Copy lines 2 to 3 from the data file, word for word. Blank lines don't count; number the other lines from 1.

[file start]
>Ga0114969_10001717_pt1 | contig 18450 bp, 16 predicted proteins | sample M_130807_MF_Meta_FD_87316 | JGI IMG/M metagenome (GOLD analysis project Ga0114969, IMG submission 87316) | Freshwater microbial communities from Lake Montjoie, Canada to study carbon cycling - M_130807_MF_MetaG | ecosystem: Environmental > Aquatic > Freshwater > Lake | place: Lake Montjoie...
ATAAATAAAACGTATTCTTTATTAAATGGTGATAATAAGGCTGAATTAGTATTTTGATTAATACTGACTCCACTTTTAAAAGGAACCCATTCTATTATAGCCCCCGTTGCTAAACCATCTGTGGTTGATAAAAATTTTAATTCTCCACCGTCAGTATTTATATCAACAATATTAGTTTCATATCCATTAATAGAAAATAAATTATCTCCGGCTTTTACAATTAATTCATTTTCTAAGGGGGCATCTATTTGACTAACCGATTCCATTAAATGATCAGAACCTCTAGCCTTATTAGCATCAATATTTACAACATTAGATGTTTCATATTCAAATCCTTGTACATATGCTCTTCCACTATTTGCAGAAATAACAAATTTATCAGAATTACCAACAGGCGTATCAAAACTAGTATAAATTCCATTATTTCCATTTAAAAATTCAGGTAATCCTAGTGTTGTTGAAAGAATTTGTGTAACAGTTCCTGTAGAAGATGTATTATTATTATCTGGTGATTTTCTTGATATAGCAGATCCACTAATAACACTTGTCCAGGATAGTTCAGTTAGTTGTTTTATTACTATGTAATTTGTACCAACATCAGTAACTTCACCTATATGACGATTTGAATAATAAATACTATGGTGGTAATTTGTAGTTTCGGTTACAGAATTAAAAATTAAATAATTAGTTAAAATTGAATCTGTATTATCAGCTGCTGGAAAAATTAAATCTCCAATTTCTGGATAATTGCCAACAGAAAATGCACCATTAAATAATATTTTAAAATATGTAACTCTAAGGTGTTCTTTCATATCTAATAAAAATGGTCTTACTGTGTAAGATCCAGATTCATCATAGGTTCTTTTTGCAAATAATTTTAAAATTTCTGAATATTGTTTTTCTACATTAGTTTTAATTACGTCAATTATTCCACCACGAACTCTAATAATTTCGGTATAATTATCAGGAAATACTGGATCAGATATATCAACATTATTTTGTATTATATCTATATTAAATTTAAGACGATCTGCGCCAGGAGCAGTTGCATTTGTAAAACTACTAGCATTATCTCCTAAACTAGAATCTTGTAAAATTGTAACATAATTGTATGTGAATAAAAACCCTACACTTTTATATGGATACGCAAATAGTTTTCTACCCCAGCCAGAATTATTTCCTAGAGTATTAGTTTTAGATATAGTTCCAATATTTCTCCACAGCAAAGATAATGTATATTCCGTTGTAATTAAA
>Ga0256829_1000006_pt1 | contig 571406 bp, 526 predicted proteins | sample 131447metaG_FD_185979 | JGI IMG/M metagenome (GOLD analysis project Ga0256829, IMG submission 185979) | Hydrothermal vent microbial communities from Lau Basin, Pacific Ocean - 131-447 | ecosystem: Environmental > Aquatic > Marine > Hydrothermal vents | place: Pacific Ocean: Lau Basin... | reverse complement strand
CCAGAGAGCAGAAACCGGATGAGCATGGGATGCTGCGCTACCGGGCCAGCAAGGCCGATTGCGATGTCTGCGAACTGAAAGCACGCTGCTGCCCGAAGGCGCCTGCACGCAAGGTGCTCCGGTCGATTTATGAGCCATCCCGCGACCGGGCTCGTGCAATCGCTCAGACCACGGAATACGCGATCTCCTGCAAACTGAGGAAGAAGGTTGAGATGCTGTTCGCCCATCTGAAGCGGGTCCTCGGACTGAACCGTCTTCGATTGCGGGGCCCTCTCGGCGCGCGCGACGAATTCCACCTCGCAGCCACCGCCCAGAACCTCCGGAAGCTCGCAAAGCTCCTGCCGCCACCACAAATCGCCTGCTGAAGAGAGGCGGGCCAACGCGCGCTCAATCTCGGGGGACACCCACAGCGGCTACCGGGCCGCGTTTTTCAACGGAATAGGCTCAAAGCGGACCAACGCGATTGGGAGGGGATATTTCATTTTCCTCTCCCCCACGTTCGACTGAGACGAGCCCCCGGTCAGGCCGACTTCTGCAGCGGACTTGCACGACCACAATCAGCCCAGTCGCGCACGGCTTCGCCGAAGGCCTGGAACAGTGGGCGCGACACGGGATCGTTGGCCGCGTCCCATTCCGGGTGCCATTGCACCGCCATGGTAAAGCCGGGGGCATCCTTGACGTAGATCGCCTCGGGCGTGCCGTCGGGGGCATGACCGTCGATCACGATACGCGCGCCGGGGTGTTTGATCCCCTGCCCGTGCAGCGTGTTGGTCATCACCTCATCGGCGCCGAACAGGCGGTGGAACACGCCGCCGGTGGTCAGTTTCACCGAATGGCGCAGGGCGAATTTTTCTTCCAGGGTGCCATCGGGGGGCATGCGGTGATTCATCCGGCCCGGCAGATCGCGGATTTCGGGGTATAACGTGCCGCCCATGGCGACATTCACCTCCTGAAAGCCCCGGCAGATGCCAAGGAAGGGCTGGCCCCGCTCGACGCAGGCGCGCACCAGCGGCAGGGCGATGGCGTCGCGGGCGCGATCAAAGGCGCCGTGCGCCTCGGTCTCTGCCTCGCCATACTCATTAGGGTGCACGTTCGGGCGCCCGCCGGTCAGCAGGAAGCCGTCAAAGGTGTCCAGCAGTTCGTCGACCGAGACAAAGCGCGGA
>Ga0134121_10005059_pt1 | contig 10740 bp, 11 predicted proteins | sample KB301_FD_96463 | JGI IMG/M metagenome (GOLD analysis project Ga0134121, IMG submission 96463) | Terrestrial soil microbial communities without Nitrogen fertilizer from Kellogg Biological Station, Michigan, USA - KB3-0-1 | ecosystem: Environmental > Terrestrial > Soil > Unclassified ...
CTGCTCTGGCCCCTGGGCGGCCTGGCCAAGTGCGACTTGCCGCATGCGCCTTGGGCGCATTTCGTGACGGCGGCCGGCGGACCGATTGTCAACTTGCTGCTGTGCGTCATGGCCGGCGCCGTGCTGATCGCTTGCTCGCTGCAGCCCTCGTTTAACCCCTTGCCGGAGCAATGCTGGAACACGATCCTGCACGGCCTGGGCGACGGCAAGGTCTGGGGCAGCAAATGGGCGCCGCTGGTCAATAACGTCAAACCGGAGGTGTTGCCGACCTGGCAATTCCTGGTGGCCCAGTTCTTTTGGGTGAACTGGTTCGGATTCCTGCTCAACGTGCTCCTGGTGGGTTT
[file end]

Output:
ATAAATAAAACGTATTCTTTATTAAATGGTGATAATAAGGCTGAATTAGTATTTTGATTAATACTGACTCCACTTTTAAAAGGAACCCATTCTATTATAGCCCCCGTTGCTAAACCATCTGTGGTTGATAAAAATTTTAATTCTCCACCGTCAGTATTTATATCAACAATATTAGTTTCATATCCATTAATAGAAAATAAATTATCTCCGGCTTTTACAATTAATTCATTTTCTAAGGGGGCATCTATTTGACTAACCGATTCCATTAAATGATCAGAACCTCTAGCCTTATTAGCATCAATATTTACAACATTAGATGTTTCATATTCAAATCCTTGTACATATGCTCTTCCACTATTTGCAGAAATAACAAATTTATCAGAATTACCAACAGGCGTATCAAAACTAGTATAAATTCCATTATTTCCATTTAAAAATTCAGGTAATCCTAGTGTTGTTGAAAGAATTTGTGTAACAGTTCCTGTAGAAGATGTATTATTATTATCTGGTGATTTTCTTGATATAGCAGATCCACTAATAACACTTGTCCAGGATAGTTCAGTTAGTTGTTTTATTACTATGTAATTTGTACCAACATCAGTAACTTCACCTATATGACGATTTGAATAATAAATACTATGGTGGTAATTTGTAGTTTCGGTTACAGAATTAAAAATTAAATAATTAGTTAAAATTGAATCTGTATTATCAGCTGCTGGAAAAATTAAATCTCCAATTTCTGGATAATTGCCAACAGAAAATGCACCATTAAATAATATTTTAAAATATGTAACTCTAAGGTGTTCTTTCATATCTAATAAAAATGGTCTTACTGTGTAAGATCCAGATTCATCATAGGTTCTTTTTGCAAATAATTTTAAAATTTCTGAATATTGTTTTTCTACATTAGTTTTAATTACGTCAATTATTCCACCACGAACTCTAATAATTTCGGTATAATTATCAGGAAATACTGGATCAGATATATCAACATTATTTTGTATTATATCTATATTAAATTTAAGACGATCTGCGCCAGGAGCAGTTGCATTTGTAAAACTACTAGCATTATCTCCTAAACTAGAATCTTGTAAAATTGTAACATAATTGTATGTGAATAAAAACCCTACACTTTTATATGGATACGCAAATAGTTTTCTACCCCAGCCAGAATTATTTCCTAGAGTATTAGTTTTAGATATAGTTCCAATATTTCTCCACAGCAAAGATAATGTATATTCCGTTGTAATTAAA
>Ga0256829_1000006_pt1 | contig 571406 bp, 526 predicted proteins | sample 131447metaG_FD_185979 | JGI IMG/M metagenome (GOLD analysis project Ga0256829, IMG submission 185979) | Hydrothermal vent microbial communities from Lau Basin, Pacific Ocean - 131-447 | ecosystem: Environmental > Aquatic > Marine > Hydrothermal vents | place: Pacific Ocean: Lau Basin... | reverse complement strand